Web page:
This article rejects the above normative claim. Convinced that shareholder shirking is not immutable, the article emphasizes the relativity of rational apathy as a cost-contingent theory. It contends that any reversal or reduction of the costs associated with shareholder activism and increase in the ability of minority shareholders to influence firm decisions will reduce the theory’s potency and induce activism. The article debunks the view that apathy is the paradigmatic behaviour of shareholders, especially retail investors.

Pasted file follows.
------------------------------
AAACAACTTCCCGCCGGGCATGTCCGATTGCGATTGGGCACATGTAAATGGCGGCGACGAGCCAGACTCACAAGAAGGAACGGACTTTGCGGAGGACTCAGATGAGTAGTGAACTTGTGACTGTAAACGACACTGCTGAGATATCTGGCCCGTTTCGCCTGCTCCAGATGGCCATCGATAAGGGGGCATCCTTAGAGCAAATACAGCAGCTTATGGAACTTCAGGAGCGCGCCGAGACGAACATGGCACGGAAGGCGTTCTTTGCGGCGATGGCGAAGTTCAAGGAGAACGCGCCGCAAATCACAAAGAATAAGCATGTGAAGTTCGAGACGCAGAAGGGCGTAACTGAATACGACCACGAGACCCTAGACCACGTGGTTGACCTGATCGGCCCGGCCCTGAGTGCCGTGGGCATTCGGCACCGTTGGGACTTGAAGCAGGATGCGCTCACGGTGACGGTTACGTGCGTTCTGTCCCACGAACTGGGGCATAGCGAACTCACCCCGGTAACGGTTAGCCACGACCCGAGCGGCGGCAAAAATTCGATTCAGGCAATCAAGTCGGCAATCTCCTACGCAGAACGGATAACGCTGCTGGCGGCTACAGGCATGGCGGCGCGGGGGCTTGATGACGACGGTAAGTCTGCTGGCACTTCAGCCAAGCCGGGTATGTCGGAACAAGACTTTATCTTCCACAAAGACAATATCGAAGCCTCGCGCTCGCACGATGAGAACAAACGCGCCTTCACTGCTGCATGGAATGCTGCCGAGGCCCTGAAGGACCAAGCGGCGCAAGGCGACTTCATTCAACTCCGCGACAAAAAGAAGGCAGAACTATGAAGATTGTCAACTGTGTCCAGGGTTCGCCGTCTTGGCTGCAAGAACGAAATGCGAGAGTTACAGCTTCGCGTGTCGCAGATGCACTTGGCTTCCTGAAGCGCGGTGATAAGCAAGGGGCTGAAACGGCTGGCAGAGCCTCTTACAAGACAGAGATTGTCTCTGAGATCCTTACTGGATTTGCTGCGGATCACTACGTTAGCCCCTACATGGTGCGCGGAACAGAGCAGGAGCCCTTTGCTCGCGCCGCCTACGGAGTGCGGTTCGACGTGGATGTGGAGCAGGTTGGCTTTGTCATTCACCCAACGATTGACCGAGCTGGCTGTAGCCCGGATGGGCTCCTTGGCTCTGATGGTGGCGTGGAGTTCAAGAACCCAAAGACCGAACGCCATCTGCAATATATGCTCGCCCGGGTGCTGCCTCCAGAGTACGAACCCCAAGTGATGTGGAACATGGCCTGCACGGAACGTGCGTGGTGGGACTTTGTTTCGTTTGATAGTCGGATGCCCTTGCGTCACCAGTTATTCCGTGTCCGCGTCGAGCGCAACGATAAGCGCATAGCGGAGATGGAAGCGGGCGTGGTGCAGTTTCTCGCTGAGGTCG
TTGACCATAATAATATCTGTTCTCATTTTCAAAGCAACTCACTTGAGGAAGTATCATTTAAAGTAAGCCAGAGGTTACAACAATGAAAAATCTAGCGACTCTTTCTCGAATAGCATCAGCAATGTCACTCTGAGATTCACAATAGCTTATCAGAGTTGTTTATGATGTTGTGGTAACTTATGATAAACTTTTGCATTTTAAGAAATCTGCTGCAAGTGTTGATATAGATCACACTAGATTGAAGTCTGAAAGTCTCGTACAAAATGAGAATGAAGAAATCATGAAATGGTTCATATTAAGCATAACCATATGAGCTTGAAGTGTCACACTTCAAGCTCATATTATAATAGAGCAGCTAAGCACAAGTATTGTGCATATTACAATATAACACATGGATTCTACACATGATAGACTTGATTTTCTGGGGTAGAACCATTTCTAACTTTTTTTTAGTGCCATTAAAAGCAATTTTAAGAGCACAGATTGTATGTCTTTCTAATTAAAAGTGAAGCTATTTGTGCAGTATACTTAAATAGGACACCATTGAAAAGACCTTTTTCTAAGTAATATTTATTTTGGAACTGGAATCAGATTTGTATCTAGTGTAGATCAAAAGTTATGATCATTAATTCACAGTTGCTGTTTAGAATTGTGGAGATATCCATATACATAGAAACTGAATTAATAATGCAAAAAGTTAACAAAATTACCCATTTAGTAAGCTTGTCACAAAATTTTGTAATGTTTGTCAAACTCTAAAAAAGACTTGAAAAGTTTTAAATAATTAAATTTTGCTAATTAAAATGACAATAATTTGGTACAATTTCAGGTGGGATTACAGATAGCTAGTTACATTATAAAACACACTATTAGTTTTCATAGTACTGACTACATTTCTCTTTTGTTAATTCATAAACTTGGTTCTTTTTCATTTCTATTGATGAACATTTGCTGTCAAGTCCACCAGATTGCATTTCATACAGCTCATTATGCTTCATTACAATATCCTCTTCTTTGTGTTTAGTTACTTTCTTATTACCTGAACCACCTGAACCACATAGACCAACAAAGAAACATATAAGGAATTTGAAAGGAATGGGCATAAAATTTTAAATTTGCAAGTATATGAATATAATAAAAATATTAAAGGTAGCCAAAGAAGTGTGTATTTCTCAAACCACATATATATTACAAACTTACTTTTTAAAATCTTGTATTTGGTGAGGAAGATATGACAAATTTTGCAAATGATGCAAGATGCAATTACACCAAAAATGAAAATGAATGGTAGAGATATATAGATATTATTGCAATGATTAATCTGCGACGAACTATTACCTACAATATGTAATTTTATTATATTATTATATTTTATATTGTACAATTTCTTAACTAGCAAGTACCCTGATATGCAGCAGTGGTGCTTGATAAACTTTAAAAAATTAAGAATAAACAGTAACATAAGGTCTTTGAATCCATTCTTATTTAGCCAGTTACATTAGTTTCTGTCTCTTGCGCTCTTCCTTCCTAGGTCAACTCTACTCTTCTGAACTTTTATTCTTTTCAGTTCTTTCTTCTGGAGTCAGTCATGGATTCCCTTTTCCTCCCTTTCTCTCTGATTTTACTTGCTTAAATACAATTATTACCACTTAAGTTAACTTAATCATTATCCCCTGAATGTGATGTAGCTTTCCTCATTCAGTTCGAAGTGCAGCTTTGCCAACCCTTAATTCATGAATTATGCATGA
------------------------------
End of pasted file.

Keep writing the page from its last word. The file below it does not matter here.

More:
Interestingly, previous scholars (Bebchuk, 2005) who have challenged the rational apathy theory have done so in the context of institutional shareholding in the US and Europe. Regrettably, their analyses failed to address the "minority shareholder apathy problem" in public firms. No doubt, given the advantages already enjoyed by institutional investors in public companies relative to minority shareholders (Stapledon, 1996), the internet as a platform for e-engagement, information gathering, and verification will foster minority shareholder participation in corporate governance more. As a result, the article proposes reforming the Nigerian law to accommodate the electronic liberalization of communication and participation in Nigerian corporate governance. It focuses on issues like virtual meetings and voting, electronic notification, corporate websites, electronic transmission of proxy materials and provision of an Information Depository and Retrieval System. In doing this, the work draws inspiration from corporate reforms in developed countries like the US, Canada, and the UK.